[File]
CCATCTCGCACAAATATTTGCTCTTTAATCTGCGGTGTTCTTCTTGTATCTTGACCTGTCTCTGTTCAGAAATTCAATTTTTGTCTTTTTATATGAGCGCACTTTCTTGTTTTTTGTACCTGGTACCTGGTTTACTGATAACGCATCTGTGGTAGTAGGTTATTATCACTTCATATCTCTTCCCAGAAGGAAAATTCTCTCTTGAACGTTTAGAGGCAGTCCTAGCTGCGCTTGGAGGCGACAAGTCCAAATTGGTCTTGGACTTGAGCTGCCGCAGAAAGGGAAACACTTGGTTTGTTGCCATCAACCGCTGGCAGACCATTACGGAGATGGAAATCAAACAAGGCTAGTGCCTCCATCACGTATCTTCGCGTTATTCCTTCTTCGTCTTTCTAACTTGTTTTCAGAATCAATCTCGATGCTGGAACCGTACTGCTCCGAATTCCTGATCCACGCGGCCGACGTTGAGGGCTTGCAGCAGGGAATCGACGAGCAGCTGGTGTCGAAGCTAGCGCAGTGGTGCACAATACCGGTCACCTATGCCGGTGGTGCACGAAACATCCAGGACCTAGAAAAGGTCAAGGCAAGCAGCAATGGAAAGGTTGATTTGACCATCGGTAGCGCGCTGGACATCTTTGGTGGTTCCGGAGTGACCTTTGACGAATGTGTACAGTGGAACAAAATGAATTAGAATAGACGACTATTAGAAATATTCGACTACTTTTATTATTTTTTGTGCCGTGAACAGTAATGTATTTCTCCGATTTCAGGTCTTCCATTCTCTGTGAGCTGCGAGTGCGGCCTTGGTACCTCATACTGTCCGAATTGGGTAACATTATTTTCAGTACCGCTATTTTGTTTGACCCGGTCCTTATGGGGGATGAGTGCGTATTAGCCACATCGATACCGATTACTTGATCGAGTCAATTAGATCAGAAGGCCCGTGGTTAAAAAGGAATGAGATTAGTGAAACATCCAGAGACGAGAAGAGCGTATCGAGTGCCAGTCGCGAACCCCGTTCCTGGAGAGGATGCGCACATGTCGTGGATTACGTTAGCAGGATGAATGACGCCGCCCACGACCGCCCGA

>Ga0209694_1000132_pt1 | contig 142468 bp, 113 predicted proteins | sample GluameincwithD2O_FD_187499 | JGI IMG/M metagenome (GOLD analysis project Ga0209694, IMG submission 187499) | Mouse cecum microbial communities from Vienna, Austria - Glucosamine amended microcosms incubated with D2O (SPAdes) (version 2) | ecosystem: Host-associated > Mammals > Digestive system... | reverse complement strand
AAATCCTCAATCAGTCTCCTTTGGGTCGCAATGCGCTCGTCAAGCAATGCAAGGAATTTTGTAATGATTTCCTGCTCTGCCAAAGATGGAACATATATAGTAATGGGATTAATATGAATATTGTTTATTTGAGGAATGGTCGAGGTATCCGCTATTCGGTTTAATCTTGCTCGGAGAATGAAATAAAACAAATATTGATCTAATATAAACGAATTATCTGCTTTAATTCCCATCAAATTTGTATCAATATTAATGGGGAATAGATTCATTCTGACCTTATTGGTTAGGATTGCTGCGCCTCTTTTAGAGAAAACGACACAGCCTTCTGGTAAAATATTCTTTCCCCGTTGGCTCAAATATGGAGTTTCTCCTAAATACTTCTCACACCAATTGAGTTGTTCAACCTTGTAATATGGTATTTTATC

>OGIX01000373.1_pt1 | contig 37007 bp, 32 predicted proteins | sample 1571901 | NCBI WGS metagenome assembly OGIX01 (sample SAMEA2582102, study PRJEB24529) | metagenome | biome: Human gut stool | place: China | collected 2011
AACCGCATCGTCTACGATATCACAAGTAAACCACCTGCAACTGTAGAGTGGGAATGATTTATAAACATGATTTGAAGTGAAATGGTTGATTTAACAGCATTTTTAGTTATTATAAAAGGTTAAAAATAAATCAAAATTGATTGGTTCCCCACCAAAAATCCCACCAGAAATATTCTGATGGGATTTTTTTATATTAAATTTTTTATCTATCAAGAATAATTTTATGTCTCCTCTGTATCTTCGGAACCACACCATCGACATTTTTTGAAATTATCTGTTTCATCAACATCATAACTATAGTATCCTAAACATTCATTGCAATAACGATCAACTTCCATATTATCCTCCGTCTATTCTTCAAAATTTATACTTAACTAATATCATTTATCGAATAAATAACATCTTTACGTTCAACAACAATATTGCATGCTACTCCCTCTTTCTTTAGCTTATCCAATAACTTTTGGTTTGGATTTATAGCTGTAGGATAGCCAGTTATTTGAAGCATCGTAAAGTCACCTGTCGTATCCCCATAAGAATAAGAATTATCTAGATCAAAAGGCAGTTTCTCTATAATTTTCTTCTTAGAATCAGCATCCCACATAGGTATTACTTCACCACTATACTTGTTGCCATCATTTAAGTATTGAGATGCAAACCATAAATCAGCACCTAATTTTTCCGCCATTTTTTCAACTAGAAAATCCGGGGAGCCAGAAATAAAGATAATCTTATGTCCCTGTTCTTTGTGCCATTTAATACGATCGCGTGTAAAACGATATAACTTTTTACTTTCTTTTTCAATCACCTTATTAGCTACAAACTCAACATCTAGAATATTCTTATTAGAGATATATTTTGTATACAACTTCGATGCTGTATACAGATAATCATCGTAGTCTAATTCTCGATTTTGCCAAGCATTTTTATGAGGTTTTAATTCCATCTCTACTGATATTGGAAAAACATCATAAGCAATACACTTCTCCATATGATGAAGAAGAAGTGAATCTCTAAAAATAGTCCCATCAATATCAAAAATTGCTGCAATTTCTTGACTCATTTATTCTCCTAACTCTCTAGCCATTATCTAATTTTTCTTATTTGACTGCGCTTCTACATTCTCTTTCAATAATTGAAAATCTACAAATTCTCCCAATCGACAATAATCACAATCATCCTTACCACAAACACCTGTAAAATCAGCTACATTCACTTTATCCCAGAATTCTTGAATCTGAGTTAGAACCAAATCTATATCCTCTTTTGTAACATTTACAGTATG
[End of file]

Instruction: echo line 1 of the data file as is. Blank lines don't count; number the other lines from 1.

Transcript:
CCATCTCGCACAAATATTTGCTCTTTAATCTGCGGTGTTCTTCTTGTATCTTGACCTGTCTCTGTTCAGAAATTCAATTTTTGTCTTTTTATATGAGCGCACTTTCTTGTTTTTTGTACCTGGTACCTGGTTTACTGATAACGCATCTGTGGTAGTAGGTTATTATCACTTCATATCTCTTCCCAGAAGGAAAATTCTCTCTTGAACGTTTAGAGGCAGTCCTAGCTGCGCTTGGAGGCGACAAGTCCAAATTGGTCTTGGACTTGAGCTGCCGCAGAAAGGGAAACACTTGGTTTGTTGCCATCAACCGCTGGCAGACCATTACGGAGATGGAAATCAAACAAGGCTAGTGCCTCCATCACGTATCTTCGCGTTATTCCTTCTTCGTCTTTCTAACTTGTTTTCAGAATCAATCTCGATGCTGGAACCGTACTGCTCCGAATTCCTGATCCACGCGGCCGACGTTGAGGGCTTGCAGCAGGGAATCGACGAGCAGCTGGTGTCGAAGCTAGCGCAGTGGTGCACAATACCGGTCACCTATGCCGGTGGTGCACGAAACATCCAGGACCTAGAAAAGGTCAAGGCAAGCAGCAATGGAAAGGTTGATTTGACCATCGGTAGCGCGCTGGACATCTTTGGTGGTTCCGGAGTGACCTTTGACGAATGTGTACAGTGGAACAAAATGAATTAGAATAGACGACTATTAGAAATATTCGACTACTTTTATTATTTTTTGTGCCGTGAACAGTAATGTATTTCTCCGATTTCAGGTCTTCCATTCTCTGTGAGCTGCGAGTGCGGCCTTGGTACCTCATACTGTCCGAATTGGGTAACATTATTTTCAGTACCGCTATTTTGTTTGACCCGGTCCTTATGGGGGATGAGTGCGTATTAGCCACATCGATACCGATTACTTGATCGAGTCAATTAGATCAGAAGGCCCGTGGTTAAAAAGGAATGAGATTAGTGAAACATCCAGAGACGAGAAGAGCGTATCGAGTGCCAGTCGCGAACCCCGTTCCTGGAGAGGATGCGCACATGTCGTGGATTACGTTAGCAGGATGAATGACGCCGCCCACGACCGCCCGA